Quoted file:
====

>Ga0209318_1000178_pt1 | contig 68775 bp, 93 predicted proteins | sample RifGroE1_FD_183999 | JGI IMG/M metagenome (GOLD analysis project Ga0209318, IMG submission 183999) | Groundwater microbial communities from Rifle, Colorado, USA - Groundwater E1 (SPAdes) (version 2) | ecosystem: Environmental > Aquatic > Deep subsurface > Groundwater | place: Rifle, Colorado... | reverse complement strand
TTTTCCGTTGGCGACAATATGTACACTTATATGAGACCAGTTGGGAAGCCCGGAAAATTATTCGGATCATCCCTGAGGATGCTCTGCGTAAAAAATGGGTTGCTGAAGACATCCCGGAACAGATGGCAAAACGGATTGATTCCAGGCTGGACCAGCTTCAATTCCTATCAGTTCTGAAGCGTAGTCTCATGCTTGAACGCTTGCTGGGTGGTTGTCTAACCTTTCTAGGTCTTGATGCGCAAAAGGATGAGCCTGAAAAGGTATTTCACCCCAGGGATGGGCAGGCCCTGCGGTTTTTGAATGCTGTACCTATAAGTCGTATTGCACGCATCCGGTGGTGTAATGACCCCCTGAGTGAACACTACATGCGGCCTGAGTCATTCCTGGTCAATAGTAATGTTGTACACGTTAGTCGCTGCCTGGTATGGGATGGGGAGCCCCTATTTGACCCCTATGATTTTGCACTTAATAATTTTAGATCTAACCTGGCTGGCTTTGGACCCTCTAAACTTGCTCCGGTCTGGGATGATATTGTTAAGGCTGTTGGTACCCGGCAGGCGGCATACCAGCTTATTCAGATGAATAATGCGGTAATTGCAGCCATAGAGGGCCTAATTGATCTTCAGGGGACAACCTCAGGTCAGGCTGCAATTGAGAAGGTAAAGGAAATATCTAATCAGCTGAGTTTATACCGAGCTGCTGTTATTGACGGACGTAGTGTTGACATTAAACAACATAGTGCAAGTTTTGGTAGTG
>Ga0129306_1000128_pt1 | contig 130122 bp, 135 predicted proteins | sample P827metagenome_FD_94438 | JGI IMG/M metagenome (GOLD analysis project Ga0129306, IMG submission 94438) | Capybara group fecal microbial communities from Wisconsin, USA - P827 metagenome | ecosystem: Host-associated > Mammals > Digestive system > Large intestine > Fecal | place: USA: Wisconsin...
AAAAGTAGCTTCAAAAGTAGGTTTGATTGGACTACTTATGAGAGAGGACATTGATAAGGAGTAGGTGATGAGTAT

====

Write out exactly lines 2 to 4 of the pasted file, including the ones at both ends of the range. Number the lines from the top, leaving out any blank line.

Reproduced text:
TTTTCCGTTGGCGACAATATGTACACTTATATGAGACCAGTTGGGAAGCCCGGAAAATTATTCGGATCATCCCTGAGGATGCTCTGCGTAAAAAATGGGTTGCTGAAGACATCCCGGAACAGATGGCAAAACGGATTGATTCCAGGCTGGACCAGCTTCAATTCCTATCAGTTCTGAAGCGTAGTCTCATGCTTGAACGCTTGCTGGGTGGTTGTCTAACCTTTCTAGGTCTTGATGCGCAAAAGGATGAGCCTGAAAAGGTATTTCACCCCAGGGATGGGCAGGCCCTGCGGTTTTTGAATGCTGTACCTATAAGTCGTATTGCACGCATCCGGTGGTGTAATGACCCCCTGAGTGAACACTACATGCGGCCTGAGTCATTCCTGGTCAATAGTAATGTTGTACACGTTAGTCGCTGCCTGGTATGGGATGGGGAGCCCCTATTTGACCCCTATGATTTTGCACTTAATAATTTTAGATCTAACCTGGCTGGCTTTGGACCCTCTAAACTTGCTCCGGTCTGGGATGATATTGTTAAGGCTGTTGGTACCCGGCAGGCGGCATACCAGCTTATTCAGATGAATAATGCGGTAATTGCAGCCATAGAGGGCCTAATTGATCTTCAGGGGACAACCTCAGGTCAGGCTGCAATTGAGAAGGTAAAGGAAATATCTAATCAGCTGAGTTTATACCGAGCTGCTGTTATTGACGGACGTAGTGTTGACATTAAACAACATAGTGCAAGTTTTGGTAGTG
>Ga0129306_1000128_pt1 | contig 130122 bp, 135 predicted proteins | sample P827metagenome_FD_94438 | JGI IMG/M metagenome (GOLD analysis project Ga0129306, IMG submission 94438) | Capybara group fecal microbial communities from Wisconsin, USA - P827 metagenome | ecosystem: Host-associated > Mammals > Digestive system > Large intestine > Fecal | place: USA: Wisconsin...
AAAAGTAGCTTCAAAAGTAGGTTTGATTGGACTACTTATGAGAGAGGACATTGATAAGGAGTAGGTGATGAGTAT